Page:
After completion of the printing process, the imprinted object is unloaded in block 510 and the electronic control unit then checks to see if additional objects are to be imprinted in block 512. If so, the process returns to block 502 to ink the print screen (if necessary) and repeats the printing process. If no additional objects remain to be imprinted, the process exits at block 514.

FIG. 15 illustrates in more detail the steps of block 508 performed by electronic control unit 400 in accordance with the first preferred embodiment of the present invention. The process begins in block 520 and accesses object data in block 522. The object data may be, for example, a look-up table stored in a memory in electronic control unit 400 that includes numerical data representative of the object to be imprinted, or could include input parameters to a mathematical equation used to model the object.

As noted previously, in the first preferred embodiment, the print screen remains fixed and the print squeegee moves in a substantially uniform rate across the print screen. In block 524, electronic control unit 400 calculates the incremental squeegee movement based on the complexity of the object to be imprinted and the print resolution required. Typically, this incremental squeegee movement will remain constant during the printing operation for a given object, and thus little or no manipulation will be required to achieve this value. However, in appropriate circumstances, the incremental squeegee movement value could be dynamic during the printing process.

The magnitude of the incremental squeegee movement is largely dependent on the complexity of the object to be imprinted and the required print resolution. If the object to be imprinted is highly complex a larger number of data points may be necessary to model that object, and thus each incremental squeegee movement (representing a single data point) may be relatively small. If the object is simpler, the incremental squeegee movement may be larger, thus resulting in fewer data points. Similarly, for greater resolution, a larger number of data points may be required and for lower resolution a lesser number of data points may be needed, with appropriate adjustments occurring in the incremental squeegee movement. The incremental squeegee movement is represented, for example, by reference numeral 62 shown in FIG. 1(a).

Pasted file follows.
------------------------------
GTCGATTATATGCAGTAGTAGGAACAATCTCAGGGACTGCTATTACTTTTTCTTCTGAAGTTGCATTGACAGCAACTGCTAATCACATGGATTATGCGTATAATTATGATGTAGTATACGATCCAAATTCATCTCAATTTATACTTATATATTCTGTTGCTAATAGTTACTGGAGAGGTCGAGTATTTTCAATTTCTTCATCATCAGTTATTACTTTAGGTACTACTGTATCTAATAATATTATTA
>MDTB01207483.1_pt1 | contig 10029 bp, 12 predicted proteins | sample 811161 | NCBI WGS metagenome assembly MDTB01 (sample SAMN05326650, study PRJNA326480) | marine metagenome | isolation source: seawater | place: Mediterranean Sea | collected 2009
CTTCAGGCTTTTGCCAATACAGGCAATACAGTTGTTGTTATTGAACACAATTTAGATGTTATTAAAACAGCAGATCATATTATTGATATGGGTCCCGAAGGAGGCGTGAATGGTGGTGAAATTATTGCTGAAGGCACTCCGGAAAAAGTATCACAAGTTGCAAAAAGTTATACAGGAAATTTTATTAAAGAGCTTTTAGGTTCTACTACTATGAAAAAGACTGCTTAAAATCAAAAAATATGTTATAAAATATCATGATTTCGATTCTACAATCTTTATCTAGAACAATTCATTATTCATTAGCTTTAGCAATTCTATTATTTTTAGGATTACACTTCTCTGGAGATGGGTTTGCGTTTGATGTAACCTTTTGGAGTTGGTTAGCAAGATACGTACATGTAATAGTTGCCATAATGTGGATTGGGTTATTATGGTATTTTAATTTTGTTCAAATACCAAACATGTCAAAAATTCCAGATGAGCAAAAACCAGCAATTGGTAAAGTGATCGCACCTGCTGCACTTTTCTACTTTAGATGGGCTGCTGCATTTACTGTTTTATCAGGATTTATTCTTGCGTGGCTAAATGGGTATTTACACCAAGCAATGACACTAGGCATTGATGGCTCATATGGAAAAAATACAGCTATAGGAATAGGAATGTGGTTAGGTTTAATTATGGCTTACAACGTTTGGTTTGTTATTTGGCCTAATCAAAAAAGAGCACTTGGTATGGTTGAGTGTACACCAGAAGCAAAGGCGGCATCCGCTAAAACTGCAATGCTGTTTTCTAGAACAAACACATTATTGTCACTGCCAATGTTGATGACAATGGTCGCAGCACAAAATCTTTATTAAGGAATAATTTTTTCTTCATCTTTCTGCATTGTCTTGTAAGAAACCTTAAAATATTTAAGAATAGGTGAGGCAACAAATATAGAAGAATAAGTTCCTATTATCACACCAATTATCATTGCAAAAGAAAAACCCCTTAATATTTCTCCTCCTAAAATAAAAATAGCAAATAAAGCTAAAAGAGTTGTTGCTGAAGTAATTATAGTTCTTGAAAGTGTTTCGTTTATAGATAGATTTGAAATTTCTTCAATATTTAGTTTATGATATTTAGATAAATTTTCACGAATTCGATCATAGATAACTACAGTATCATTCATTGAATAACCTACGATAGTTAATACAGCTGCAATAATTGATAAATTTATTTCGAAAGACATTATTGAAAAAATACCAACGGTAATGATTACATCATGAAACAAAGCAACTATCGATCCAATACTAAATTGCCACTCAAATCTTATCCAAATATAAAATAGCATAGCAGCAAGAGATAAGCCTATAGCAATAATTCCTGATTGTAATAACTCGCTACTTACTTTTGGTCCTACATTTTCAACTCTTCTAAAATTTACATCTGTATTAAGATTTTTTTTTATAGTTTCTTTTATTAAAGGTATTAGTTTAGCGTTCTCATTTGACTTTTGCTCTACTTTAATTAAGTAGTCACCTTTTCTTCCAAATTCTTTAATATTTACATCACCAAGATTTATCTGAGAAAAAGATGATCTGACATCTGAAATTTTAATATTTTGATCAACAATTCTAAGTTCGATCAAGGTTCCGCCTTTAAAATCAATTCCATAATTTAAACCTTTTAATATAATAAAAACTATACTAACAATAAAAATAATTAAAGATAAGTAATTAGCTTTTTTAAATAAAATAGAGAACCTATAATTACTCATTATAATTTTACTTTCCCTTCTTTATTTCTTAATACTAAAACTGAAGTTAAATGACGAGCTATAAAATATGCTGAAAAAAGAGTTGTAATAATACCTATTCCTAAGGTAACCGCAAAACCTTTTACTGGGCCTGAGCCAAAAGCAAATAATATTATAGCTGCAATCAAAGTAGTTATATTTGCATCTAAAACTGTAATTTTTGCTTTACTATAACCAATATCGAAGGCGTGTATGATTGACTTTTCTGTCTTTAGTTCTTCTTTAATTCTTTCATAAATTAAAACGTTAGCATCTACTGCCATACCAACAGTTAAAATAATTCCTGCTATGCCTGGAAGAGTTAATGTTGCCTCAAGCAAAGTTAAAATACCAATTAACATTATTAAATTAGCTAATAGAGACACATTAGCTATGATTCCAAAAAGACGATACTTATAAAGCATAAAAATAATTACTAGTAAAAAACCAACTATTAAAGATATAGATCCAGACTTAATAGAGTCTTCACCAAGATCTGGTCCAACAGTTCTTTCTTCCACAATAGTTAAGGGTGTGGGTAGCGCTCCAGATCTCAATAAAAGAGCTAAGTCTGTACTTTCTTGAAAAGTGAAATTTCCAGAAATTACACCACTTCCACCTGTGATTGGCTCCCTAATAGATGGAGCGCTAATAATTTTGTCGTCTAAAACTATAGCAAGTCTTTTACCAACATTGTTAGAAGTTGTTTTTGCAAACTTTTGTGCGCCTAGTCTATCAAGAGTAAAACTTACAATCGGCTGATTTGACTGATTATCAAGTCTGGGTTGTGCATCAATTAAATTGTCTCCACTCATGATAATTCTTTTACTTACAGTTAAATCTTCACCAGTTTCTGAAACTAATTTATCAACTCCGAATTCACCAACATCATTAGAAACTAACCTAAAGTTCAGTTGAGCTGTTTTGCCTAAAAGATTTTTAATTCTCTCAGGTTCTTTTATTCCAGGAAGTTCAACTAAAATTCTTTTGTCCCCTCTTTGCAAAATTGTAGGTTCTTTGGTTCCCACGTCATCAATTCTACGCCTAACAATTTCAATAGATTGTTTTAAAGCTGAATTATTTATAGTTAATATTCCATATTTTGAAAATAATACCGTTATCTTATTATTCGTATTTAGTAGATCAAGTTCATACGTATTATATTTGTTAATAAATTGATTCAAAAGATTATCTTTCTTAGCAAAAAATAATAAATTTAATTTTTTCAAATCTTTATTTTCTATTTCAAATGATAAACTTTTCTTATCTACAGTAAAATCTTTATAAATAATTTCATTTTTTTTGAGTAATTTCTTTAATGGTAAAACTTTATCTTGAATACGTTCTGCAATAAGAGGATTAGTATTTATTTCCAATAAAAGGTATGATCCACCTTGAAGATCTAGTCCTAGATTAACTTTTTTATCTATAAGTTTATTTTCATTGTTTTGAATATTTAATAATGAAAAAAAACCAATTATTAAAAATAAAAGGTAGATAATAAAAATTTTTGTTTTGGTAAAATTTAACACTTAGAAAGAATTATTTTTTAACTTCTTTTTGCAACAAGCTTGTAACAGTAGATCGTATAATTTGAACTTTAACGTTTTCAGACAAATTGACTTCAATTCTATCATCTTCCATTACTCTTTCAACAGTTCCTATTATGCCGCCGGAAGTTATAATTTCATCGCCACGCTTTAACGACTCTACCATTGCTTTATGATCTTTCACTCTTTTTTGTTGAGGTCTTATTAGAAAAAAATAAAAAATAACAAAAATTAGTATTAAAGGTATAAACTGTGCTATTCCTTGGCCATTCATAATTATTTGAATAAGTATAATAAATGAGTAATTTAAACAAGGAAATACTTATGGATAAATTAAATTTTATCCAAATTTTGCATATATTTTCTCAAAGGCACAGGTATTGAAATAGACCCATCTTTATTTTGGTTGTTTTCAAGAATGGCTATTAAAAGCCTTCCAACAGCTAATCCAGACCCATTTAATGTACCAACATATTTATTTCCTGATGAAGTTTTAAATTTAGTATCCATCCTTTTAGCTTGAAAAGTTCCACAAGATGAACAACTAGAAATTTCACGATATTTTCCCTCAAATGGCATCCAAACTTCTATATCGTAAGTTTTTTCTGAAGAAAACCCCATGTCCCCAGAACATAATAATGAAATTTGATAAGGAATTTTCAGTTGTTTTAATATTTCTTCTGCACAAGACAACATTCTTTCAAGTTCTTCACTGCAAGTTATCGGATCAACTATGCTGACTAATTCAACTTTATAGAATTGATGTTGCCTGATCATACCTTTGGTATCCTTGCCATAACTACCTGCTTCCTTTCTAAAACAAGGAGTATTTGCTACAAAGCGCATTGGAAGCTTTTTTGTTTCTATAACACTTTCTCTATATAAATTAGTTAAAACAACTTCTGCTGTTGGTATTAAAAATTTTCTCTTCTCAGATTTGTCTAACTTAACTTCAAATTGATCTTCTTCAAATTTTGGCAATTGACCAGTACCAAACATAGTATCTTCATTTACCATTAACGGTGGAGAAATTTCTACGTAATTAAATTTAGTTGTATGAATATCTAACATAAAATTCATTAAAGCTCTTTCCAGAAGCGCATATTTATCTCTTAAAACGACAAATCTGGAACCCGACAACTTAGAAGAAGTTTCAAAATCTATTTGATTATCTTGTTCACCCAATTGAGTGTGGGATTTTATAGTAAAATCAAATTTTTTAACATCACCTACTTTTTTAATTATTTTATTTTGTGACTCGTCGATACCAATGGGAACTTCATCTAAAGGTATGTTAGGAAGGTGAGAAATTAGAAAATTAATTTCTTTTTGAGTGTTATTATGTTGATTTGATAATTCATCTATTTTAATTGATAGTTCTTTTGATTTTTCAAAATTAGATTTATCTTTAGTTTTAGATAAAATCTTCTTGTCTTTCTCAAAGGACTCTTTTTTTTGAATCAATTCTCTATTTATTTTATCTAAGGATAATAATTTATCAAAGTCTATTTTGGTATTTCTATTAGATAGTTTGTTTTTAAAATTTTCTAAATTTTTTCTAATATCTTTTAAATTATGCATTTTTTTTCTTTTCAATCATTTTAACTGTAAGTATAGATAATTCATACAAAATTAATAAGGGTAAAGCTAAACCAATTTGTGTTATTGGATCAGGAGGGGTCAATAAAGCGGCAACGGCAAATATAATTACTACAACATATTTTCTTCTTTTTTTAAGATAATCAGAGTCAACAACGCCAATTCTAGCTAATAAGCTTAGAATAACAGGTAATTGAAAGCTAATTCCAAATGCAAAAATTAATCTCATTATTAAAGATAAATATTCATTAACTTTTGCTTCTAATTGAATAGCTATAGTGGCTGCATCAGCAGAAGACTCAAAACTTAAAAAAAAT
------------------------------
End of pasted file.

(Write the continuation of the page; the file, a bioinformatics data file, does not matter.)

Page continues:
Electronic control unit 400 next calculates the object movement vector in block 526. The object movement vector controls the movement of the object to be imprinted along the horizontal and vertical axes and is directly related to the incremental squeegee movement. That is, as seen for example in FIG. 1(b), a horizontal object vector component and a vertical object vector component are calculated to result in movement of the object to be imprinted that corresponds to the movement of the squeegee calculated in block 524. Thus, a smaller squeegee incremental movement results in a correspondingly smaller object movement vector. As with the squeegee movement, these values may be determined from a look-up table stored with a memory of electronic control unit 400, or may be mathematically calculated based on parameters detailing the object to be imprinted and the incremental squeegee movement amount. After suitable horizontal and vertical object movement vectors are calculated, a resultant vector, representing the combination of these two vectors is calculated.